Category Partly UPdates! [UPDATE]

BURNE, Official Website, Partly Cloudy, Pixar, UP

Posted by Martin • May 30, 2009, notorious for rarely making changes, has finally updated! 

Update: The section for Up has now been upgraded to "Full Story" status. It includes a synopsis of the movie, characters intro and behind the scenes. There are also subsections for character bios and the inspiration for the movie. Check out concept art, full renders and quotes on the making of Pixar’s 10th film! The usual, but still worth a look through.

The site also features features the latest Pixar mini-productions, Partly Cloudyand BURN•E in the Short Films section. Both pages profile the short itself and the production of each projects, as usual, including some concept art.

The front page of (no changes to the design) has also gotten two new buttons. Replacing the WALL•E website link is a picture of Dug that links to Up’s official site. Peck from "Cloudy" is also on the home page, clicking on him takes you to the afformentioned film’s page.

Strangely, The Theater section of the site (in the Shorts section) has added the new shorts, but clicking on them just takes you back to their main pages.

Let’s hope later in the year we’ll get a Dug’s Special Mission page sooner than the BURN•E one!

Speaking of site updates, don’t forget to check out the brand new site for the Toy Story series!

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Angus MacLane Interview: “I’d like to direct a feature.”


Posted by Martin • December 2, 2008

The Tri-City Herald’s has a very in-depth article with BURN•E director, Angus Maclane. The conversation covers MacLane’s involvements in the productions of WALL•E and it’s short, as well as his future at Pixar. Right now he’s doing animation on Up, but in the future he’d "like to direct a feature"!
To read the full interview with the Lego loving, WALL•E directing animator, click here.

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PixarPlanet WALL•E DVD Review

Blu-Ray, BURNE, Disney, DVD, Merchandise, WALL-E

Posted by Upcoming Pixar • November 17, 2008

Well just in time for the official release of the new Pixar DVD here is the review of the 3 disk special edition including Digital Copy.

The first thing people will notice that the package used is reduced in size about 50% in-accordance with the WALL•E theme of not straining our resources of over demential packages. The Package is done very nicely in that you open it by pulling the disks out from the left (Disk 1) or right (Disk 2 & Digital Copy).
The first disk contains the movie WALL•E, Presto and the short BURN•E (a must see) as well as the original trailer to UP but sadly not the newly released trailer witch was recently released.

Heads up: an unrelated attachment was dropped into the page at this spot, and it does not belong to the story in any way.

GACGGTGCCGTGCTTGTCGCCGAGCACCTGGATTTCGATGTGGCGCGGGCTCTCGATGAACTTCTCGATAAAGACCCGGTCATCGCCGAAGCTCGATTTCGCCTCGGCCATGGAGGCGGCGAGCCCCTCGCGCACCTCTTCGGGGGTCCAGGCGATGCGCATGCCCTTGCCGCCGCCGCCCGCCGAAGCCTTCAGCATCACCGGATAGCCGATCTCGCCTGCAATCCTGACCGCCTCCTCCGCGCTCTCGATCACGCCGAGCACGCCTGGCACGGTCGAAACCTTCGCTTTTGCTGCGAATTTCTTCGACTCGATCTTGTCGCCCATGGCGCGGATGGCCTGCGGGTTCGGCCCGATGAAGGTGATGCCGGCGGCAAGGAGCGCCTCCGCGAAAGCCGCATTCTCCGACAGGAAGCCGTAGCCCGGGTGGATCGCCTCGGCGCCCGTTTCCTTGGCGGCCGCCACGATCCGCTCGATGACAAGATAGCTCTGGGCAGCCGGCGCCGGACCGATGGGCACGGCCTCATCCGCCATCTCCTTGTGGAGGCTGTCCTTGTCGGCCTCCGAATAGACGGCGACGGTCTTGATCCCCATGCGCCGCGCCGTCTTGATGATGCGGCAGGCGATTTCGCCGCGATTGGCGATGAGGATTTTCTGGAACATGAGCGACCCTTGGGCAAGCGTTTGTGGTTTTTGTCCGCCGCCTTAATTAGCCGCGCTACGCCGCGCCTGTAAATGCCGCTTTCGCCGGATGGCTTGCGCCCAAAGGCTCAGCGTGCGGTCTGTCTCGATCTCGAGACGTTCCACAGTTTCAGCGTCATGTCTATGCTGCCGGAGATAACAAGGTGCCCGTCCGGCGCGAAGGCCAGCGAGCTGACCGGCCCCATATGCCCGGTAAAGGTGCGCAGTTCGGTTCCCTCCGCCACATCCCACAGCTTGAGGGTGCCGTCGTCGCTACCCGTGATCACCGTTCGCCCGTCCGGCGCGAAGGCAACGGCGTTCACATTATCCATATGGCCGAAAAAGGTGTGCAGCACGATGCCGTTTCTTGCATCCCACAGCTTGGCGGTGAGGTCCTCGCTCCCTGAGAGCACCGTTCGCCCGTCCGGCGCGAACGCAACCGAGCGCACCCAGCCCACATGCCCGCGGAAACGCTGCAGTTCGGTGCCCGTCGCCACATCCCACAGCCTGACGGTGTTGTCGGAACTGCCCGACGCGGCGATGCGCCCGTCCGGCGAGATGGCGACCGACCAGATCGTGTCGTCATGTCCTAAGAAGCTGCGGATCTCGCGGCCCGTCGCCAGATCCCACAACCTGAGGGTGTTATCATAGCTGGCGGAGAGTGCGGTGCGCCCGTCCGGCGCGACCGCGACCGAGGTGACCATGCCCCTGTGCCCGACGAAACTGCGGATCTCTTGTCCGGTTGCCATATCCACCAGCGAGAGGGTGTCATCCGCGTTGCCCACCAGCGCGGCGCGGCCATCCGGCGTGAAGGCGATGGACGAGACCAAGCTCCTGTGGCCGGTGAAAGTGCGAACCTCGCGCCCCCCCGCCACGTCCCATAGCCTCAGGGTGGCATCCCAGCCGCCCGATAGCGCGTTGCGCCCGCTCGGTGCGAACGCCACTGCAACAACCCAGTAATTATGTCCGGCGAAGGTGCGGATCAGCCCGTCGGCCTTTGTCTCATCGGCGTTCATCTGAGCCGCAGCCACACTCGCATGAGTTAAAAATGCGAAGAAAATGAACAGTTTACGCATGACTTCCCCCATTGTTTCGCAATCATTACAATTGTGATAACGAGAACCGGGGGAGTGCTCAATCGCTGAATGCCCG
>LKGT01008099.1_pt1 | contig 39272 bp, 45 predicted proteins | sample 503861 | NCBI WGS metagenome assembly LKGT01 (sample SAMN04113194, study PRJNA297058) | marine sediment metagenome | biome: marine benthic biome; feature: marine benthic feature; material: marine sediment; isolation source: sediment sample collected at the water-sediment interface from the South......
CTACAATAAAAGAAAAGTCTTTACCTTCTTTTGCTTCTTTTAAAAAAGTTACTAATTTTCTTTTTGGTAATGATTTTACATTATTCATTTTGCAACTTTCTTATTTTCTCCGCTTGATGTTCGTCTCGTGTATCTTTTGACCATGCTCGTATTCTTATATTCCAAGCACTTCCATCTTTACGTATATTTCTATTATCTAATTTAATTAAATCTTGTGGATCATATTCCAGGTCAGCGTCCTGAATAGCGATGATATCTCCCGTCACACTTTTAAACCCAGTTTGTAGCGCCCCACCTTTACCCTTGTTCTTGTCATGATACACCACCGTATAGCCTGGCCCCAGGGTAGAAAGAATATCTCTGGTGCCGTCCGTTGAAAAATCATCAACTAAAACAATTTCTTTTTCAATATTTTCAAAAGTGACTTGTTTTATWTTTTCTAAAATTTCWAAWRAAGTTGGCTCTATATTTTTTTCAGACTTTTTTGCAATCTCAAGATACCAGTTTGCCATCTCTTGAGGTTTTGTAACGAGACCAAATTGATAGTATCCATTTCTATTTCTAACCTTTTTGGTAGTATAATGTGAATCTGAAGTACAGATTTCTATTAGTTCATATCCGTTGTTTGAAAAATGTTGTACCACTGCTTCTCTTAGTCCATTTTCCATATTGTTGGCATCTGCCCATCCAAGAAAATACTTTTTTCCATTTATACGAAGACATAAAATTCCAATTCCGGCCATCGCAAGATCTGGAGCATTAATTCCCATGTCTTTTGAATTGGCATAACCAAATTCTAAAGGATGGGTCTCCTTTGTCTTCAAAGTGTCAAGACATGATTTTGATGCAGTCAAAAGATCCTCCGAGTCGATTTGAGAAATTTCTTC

The Second disk has the BNL shorts as well as The Pixar Story which is not done in digital surround 5.1 like the recently released european version. But still a great film about our favorite little studio.

Disk 3 contains the Digital Copy and can be activated on a Mac or PC using iTunes. This gives you a version to watch on your computer or like me, on the iPhone or iPod. I found that the activation instructions where a little off. It’s easier to just insert the disk in the computer open iTunes and then click on the disk under devices, This will open up a dialog where you then enter the code and have it transferred from your disk to your iTunes library in about 3-6 minutes depending on your drive speed. I wish Disney•Pixar in the future would also include all the shorts in the Digital Copy and not just the main film. But still better then having to illegally rip it with some software!

All-though WALL•E isn’t my favorite Pixar film its still up there in the top 5 and a must have on any account, That Pixar and Disney finally listened to there fans about releasing more then just a 1 Disk set is a great relief and something I hope will be continued hence forth. I can only recommend getting this version or the 3 Disk Blu-ray set the price difference for the extras is well worth it!

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Q&A With WALL•E’s Ben Burtt

Blu-Ray, BURNE, Disney, DVD, Interview, Pixar Employees, WALL-E

Posted by Thomas • November 13, 2008

Sound Designer Ben Burtt, probably most famous for creating the sounds of the lightsabers from Star Wars, and the crack of Indiana Jones’ whip, moved from LucasFilm to Pixar a few years ago and headed up Sound Design on WALL•E. Have a read of this Q&A below with Burtt with thanks to the folks at Disney•Pixar.

Q: You had just finished a stint on Star wars when you were offered Wall-E and I imagine the last thing you wanted to work on was robots?